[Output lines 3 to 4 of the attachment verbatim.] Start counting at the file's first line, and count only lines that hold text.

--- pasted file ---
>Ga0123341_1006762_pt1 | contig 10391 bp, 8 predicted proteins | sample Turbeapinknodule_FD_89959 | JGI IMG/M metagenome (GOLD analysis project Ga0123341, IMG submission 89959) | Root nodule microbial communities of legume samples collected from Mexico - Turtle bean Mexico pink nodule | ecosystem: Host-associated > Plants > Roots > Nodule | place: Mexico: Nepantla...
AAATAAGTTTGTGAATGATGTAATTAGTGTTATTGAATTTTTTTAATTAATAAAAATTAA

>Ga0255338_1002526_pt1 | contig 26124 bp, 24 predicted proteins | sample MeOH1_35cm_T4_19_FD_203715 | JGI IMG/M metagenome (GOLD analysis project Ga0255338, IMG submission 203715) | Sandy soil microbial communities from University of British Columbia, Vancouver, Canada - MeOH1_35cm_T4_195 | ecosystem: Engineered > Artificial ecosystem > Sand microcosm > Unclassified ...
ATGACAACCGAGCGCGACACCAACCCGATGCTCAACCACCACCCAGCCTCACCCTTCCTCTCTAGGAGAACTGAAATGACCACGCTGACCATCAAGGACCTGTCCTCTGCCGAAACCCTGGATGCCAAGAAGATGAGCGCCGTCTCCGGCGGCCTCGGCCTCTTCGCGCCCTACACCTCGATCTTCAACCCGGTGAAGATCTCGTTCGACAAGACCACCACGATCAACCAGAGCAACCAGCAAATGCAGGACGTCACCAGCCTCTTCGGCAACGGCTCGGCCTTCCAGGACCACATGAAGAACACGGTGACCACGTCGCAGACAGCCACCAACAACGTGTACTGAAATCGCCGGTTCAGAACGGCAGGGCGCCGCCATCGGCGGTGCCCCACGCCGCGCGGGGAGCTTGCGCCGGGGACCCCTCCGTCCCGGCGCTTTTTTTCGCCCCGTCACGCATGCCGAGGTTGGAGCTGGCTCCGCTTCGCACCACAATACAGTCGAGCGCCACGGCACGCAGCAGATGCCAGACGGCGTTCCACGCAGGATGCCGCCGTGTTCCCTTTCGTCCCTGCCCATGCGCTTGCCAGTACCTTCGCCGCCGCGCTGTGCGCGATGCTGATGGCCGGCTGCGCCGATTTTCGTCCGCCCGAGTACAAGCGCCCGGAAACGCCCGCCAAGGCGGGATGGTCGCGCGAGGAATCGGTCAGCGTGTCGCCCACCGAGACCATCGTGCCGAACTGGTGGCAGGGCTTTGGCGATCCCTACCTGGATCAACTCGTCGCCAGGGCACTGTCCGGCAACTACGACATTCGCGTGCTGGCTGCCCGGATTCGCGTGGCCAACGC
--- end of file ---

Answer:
>Ga0255338_1002526_pt1 | contig 26124 bp, 24 predicted proteins | sample MeOH1_35cm_T4_19_FD_203715 | JGI IMG/M metagenome (GOLD analysis project Ga0255338, IMG submission 203715) | Sandy soil microbial communities from University of British Columbia, Vancouver, Canada - MeOH1_35cm_T4_195 | ecosystem: Engineered > Artificial ecosystem > Sand microcosm > Unclassified ...
ATGACAACCGAGCGCGACACCAACCCGATGCTCAACCACCACCCAGCCTCACCCTTCCTCTCTAGGAGAACTGAAATGACCACGCTGACCATCAAGGACCTGTCCTCTGCCGAAACCCTGGATGCCAAGAAGATGAGCGCCGTCTCCGGCGGCCTCGGCCTCTTCGCGCCCTACACCTCGATCTTCAACCCGGTGAAGATCTCGTTCGACAAGACCACCACGATCAACCAGAGCAACCAGCAAATGCAGGACGTCACCAGCCTCTTCGGCAACGGCTCGGCCTTCCAGGACCACATGAAGAACACGGTGACCACGTCGCAGACAGCCACCAACAACGTGTACTGAAATCGCCGGTTCAGAACGGCAGGGCGCCGCCATCGGCGGTGCCCCACGCCGCGCGGGGAGCTTGCGCCGGGGACCCCTCCGTCCCGGCGCTTTTTTTCGCCCCGTCACGCATGCCGAGGTTGGAGCTGGCTCCGCTTCGCACCACAATACAGTCGAGCGCCACGGCACGCAGCAGATGCCAGACGGCGTTCCACGCAGGATGCCGCCGTGTTCCCTTTCGTCCCTGCCCATGCGCTTGCCAGTACCTTCGCCGCCGCGCTGTGCGCGATGCTGATGGCCGGCTGCGCCGATTTTCGTCCGCCCGAGTACAAGCGCCCGGAAACGCCCGCCAAGGCGGGATGGTCGCGCGAGGAATCGGTCAGCGTGTCGCCCACCGAGACCATCGTGCCGAACTGGTGGCAGGGCTTTGGCGATCCCTACCTGGATCAACTCGTCGCCAGGGCACTGTCCGGCAACTACGACATTCGCGTGCTGGCTGCCCGGATTCGCGTGGCCAACGC